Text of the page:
If the parties do not file for re-trial, the decision may be an important influence on other similar non-use cancellation cases. We believe that the Beijing IP Court and the Beijing High Court is likely to recognise that OEM use constitutes trademark use in non-use cancellation cases as long as here is evidence documenting the OEM activities.

While the SODA case is good news, trademark owners and manufacturers should not be too relaxed. In China, the applicant in a cancellation action is only required to establish a prima facie case that there is no use by the registered proprietor, usually by way of preliminary internet searches. The burden of proof then rests on the registered proprietor to adduce evidence to prove valid use. It is advisable for trademark owners to periodically review their documentation with OEM manufacturers. Even though the level of awareness of OEM issues is higher now, it is still a recurring problem for trademark owners who do not have appropriate agreements, or even proper records of their business dealings, with the OEM manufacturers. Even where documents are available, the agreements and/or the commercial documents may fail to mention the trademarks and goods concerned.

Trademark owners should not only have internal policies to maintain comprehensive records documenting their trademark use, they are advised to require other parties dealing with their trademarks, such as licensees, export agencies etc., to maintain equally full records so that crucial evidence can be quickly located at critical times. Very often, trademark owners do not possess, or are not in control of, documents prepared by OEM manufacturers.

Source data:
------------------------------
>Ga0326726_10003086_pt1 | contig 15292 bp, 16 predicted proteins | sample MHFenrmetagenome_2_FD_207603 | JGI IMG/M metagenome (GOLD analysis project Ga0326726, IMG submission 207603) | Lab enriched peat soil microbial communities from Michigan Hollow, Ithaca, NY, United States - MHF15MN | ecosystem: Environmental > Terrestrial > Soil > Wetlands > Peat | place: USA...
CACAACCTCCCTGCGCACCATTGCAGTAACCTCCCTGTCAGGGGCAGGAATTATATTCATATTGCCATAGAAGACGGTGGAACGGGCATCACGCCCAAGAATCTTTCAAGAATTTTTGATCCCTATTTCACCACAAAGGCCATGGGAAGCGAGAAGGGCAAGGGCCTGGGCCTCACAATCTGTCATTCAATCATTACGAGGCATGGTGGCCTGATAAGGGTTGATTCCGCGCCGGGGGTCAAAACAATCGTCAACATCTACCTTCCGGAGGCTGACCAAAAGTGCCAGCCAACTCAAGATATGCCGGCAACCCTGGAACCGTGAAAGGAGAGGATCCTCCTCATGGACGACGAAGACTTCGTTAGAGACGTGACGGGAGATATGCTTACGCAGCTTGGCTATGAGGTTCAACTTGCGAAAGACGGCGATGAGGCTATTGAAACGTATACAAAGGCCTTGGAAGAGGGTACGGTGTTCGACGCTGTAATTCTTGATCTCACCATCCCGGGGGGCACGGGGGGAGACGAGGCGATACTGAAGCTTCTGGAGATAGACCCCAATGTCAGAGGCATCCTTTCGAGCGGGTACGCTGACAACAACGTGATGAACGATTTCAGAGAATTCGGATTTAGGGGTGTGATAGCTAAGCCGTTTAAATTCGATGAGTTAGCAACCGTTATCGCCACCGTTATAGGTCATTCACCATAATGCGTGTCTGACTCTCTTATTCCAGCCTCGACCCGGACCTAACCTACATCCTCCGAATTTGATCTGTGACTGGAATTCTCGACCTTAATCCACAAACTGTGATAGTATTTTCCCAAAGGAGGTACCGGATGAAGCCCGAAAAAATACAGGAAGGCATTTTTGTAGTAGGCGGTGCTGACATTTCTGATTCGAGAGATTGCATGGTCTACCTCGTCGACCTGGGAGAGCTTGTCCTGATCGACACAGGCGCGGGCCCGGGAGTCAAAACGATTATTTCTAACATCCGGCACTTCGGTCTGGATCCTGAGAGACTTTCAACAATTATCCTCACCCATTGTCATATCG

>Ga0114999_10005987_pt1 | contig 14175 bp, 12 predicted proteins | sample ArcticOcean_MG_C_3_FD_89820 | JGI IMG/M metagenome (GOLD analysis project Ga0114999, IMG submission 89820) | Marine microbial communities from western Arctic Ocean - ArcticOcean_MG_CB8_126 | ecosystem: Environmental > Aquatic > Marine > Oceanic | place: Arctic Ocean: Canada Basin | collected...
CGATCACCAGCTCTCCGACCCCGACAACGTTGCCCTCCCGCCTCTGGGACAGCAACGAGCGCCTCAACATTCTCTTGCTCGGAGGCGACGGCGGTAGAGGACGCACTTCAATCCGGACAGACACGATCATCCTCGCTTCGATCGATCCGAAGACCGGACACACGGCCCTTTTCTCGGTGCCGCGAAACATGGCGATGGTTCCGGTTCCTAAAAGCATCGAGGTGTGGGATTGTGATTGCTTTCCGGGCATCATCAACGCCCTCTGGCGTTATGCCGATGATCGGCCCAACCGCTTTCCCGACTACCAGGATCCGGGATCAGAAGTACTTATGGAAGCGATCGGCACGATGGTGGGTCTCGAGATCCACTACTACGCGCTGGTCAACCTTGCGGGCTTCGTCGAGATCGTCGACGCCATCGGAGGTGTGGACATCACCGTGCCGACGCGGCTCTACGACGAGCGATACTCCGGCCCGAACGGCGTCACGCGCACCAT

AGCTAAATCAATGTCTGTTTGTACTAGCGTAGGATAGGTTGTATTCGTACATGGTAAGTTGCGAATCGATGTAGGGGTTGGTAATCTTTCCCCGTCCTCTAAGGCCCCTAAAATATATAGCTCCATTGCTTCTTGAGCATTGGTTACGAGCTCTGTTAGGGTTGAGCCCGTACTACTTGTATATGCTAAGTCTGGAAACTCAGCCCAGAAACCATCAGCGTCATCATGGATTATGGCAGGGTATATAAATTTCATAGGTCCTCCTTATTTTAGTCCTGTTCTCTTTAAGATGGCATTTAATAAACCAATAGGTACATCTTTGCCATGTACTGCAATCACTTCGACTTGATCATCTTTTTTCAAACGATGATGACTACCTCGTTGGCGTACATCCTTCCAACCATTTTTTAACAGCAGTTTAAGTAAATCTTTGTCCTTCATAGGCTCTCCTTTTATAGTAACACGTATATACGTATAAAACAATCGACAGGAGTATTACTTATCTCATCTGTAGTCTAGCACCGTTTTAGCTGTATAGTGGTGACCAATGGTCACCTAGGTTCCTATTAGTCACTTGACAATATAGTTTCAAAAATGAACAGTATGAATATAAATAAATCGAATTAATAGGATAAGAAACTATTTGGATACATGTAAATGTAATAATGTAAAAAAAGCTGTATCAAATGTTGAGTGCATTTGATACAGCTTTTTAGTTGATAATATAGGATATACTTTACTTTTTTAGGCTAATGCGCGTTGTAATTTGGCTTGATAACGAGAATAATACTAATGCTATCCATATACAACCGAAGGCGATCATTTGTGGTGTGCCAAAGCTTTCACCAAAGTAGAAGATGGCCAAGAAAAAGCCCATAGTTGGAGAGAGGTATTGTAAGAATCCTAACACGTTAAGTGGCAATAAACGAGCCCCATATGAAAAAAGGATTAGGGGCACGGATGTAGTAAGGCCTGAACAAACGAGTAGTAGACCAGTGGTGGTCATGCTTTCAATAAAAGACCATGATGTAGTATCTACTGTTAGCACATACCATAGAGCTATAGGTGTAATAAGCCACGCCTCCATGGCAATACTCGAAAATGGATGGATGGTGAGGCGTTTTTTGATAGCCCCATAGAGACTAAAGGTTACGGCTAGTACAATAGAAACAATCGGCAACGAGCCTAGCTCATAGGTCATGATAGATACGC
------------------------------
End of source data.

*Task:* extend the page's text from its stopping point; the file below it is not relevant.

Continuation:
In SODA, the following evidence was adduced as proof of use: -


  • License agreements between Distinct Seasons and two manufacturers in China;
  • Purchase orders showing Distinct Seasons purchasing from the two manufacturers, their relevant delivery notes and photos of the products;
  • VAT invoices issued by a manufacturer to the import-export agency concerning the products to be exported to Malaysia;
  • Customs declaration forms showing export of the products to Malaysia.


The VAT invoices and customs declaration forms were provided by the manufacturers. The manufacturers were further required to assist by obtaining separate certifications from the respective authorities to verify the authenticity of the evidence. If there had not been such a clear document trail, it may not have been possible for the Chinese courts to find in favour of the trademark holder.

Whilst it is unsatisfactory for such a high administrative and evidentiary burden to be placed on trademark holders to prevent a registration from being cancelled, especially when it is disproportional to the effort required from the applicant for cancellation, we expect that it will continue to be the practice for the trademark authorities and courts to require a higher threshold of evidence. The courts tend to adopt a more pragmatic and realistic approach to evidence but the trademark authorities seem to be more rigid. Businesses, particularly small and medium sized businesses, may find it difficult to fulfil the evidentiary requirements due to limited resources. However, if trademark owners start maintaining evidence of use and documenting their agreements with OEM manufacturers and other counter-parties, there is a better chance of protecting their registrations.